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Sixty signatures from people of a different faith and a permission from the local authority are needed to build a church. Closures and violence against Christians have not stopped the Church from growing.
The Indonesian Christian Church (GKI) Yasmin in Bogor, West Java, will hold an interfaith celebration, and will be joined by human rights organisations.
The church is just one of many to have been closed down as part of a wider crackdown on minority faiths in Indonesia.
Minority faiths have suffered in Muslim-majority Indonesia since the implementation nine years ago of a law to promote 'religious harmony'.
In practice, this law requires non-Muslims to obtain 60 signatures from people of a different faith as well as permission from the local authority before they can build a place of worship.
If a church is deemed not to have the correct building permits, it can be torn down. GKI Yasmin has been embroiled in controversy over its permits since 2008.
Since the passage of this “religious harmony” bill, more than 1,000 Indonesian Christian churches have closed. Others have never been built.
IRREGULARITIES WITH THE PERMITS
According to Human Rights Watch World Report, dozens of Christian leaders have complained that even though they fulfill the requirements, the government has denied them permits.
The 2013 report found that 80 percent of houses of worship, including mosques, lack permits, according to World Watch Monitor.
In August, the World Evangelical Alliance’s Religious Liberty Commission criticized president Joko Widodo for doing little to fight against the country’s Islamic extremists.
“The parliament is dominated by opposition parties, some of which are Islamist and can make it difficult for the president to function”, WEA stated.
“However, just as Jokowi has managed to win their support for passing important bills, it is not impossible for him to make his way to adopt a strict policy in the area of law and order. After all, every incident of blocking of worship services, violent attacks, and closure of churches is a blatant violation of law”, they added.
In a city in the province of West Java, all of its 29 Christian churches have been forcibly closed even after meeting the requirements needed to operate legally as a church.
“WE WILL NOT STOP HAUNTING CHRISTIANS”
Imams in Aceh, the only part of Indonesia where Sharia law is practised, have reportedly ordered the torching of churches, and Christians have been subject to regular bouts of mob violence.
Earlier this month, the Gatestone Institute released a report entitled 'The Indonesia Jihad on Christian churches', which claimed that Imams had called on Muslims to torch churches.
"We will not stop haunting Christians and burning churches. Christians are Allah's enemies", one Islamic leader said, according to the report.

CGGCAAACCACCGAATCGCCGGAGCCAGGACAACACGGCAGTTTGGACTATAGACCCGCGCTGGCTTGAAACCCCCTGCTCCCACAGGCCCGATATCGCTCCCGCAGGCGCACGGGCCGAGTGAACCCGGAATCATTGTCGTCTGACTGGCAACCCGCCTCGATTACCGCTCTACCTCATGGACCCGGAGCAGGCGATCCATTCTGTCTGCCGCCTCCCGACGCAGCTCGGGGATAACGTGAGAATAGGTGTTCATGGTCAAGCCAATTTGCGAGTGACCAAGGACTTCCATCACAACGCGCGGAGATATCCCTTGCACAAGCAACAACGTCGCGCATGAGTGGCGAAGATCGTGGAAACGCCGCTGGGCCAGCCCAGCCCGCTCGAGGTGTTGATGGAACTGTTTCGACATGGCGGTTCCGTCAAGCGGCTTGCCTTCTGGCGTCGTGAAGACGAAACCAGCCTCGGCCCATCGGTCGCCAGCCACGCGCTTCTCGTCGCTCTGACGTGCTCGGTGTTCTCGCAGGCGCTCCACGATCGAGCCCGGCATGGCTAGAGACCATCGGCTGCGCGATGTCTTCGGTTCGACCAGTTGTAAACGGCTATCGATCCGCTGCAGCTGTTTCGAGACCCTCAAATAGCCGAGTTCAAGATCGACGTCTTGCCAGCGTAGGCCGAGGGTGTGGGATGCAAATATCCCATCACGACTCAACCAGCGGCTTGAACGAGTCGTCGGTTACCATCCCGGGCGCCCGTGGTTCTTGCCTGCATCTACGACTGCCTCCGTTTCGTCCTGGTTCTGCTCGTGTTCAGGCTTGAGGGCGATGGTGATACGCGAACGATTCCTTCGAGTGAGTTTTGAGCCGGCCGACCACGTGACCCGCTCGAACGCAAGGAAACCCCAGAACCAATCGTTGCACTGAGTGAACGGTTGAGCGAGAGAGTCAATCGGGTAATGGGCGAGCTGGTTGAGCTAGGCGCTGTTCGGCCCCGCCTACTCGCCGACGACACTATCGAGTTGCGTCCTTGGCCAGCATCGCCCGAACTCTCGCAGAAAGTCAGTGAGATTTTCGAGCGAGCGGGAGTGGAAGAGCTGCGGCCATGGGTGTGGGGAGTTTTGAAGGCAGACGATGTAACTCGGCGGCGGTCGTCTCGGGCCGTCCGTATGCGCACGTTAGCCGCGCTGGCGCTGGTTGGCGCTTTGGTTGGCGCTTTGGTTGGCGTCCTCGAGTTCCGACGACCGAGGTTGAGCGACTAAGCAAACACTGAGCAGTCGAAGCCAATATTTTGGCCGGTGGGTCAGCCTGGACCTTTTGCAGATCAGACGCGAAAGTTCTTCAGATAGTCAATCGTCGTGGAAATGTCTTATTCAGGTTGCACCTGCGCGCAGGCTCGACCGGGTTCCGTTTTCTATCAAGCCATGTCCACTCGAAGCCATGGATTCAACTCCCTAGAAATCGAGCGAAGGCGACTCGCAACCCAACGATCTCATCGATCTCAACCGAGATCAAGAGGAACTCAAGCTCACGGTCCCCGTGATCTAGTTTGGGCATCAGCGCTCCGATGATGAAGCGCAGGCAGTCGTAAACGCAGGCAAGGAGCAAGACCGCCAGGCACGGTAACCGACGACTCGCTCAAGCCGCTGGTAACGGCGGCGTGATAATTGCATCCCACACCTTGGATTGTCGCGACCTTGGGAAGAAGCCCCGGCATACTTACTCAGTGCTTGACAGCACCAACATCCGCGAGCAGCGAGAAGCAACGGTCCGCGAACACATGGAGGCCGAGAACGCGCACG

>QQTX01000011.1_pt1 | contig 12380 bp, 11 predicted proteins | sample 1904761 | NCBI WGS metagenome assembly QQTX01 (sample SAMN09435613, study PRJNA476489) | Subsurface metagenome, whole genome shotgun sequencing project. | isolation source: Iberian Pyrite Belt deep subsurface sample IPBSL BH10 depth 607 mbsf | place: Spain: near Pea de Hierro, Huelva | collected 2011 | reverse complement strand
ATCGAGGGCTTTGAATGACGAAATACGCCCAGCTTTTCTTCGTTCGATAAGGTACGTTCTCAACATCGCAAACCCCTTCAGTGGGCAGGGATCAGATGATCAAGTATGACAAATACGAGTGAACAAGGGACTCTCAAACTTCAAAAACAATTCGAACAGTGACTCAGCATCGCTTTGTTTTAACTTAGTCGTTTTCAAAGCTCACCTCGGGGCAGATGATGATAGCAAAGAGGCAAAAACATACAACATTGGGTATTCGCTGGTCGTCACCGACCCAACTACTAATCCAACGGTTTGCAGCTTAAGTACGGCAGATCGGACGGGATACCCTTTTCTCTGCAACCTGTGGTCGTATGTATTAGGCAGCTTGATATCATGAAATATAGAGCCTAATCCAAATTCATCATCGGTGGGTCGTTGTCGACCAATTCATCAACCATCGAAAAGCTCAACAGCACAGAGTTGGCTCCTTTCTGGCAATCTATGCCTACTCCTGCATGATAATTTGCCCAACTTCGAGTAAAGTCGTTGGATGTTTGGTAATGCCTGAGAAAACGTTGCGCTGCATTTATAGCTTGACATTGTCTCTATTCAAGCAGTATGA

The extremists stir up violent mobs to destroy the buildings and threaten believers. But the persecution has not stopping the Church from growing in the world's largest Muslim-populated nation.
ISLAMIC DEFENDERS FONT
Indonesia's most radical Islamic group, the Islamic Defenders Front, is the driving force behind the church closures.
"Angry members of the Islamic Defender's Front barged into our church and destroyed our musical instruments, chairs, everything," the church's pastor, Bernard Maukar, told CBN News.
"It's been more than a year since I passed all requirements to obtain a legal permit for our church, but the local government did not pay attention to it," he continued. "And because I was holding Sunday Service without a permit, they put me in jail for three months."
"My arrest was illegal, but the police arrested me because the angry Muslims were waiting outside the church," he said.
For several months, Pastor Bernard's church held services in an open field. Today, they are worshipping in private homes.
Pastor Kaleb Manurung's church has not been targeted by the radical Muslims. That's because a Muslim leader who is his friend protects them from the Islamic Defenders' Front.
“Despite the persecution of Christians, reliable research shows the number of Christians in Indonesia has significantly increased”, Pastor Manurung affirmed.
Indonesia still has more Muslims than any other nation in the world, but Manurung believes that the rise of Christianity will bring a spiritual and societal transformation.
8,000 LEFT EVERYTHING BEHID
Just last month, the law sparked violence that eventually scared about 8,000 Indonesian Christians from their homes in Aceh province. In the country’s only province which follows Shari'ah law, Muslims had complained to authorities that 10 houses of worship lacked building permits and were illegally constructed, reported World Watch Monitor.
Local authorities agreed to demolish the churches over two weeks. But a 700-person mob got there first, and a Muslim man was shot dead after the mob burned down a church that was not on the list.
“It shows the failures of the religious harmony regulation”, Human Rights Watch researcher Andreas Harsono told Foreign Policy.
“It discriminates minorities, thus making way for the majority, mostly Muslim hard-liners in Indonesia, to pressure the government to close down churches.”
So for the past three years, dozens of Christians from GKI and HKBP have been gathering on Sundays to worship in a plaza near the country’s national monument and presidential palace as a way to protest the local government’s inaction.
“We are doing more than just getting our church building,” church member Bona Sigalingging told the Global Post. “This is our attempt to keep Indonesia a country for all. Indonesia is not a country based on any one religion.”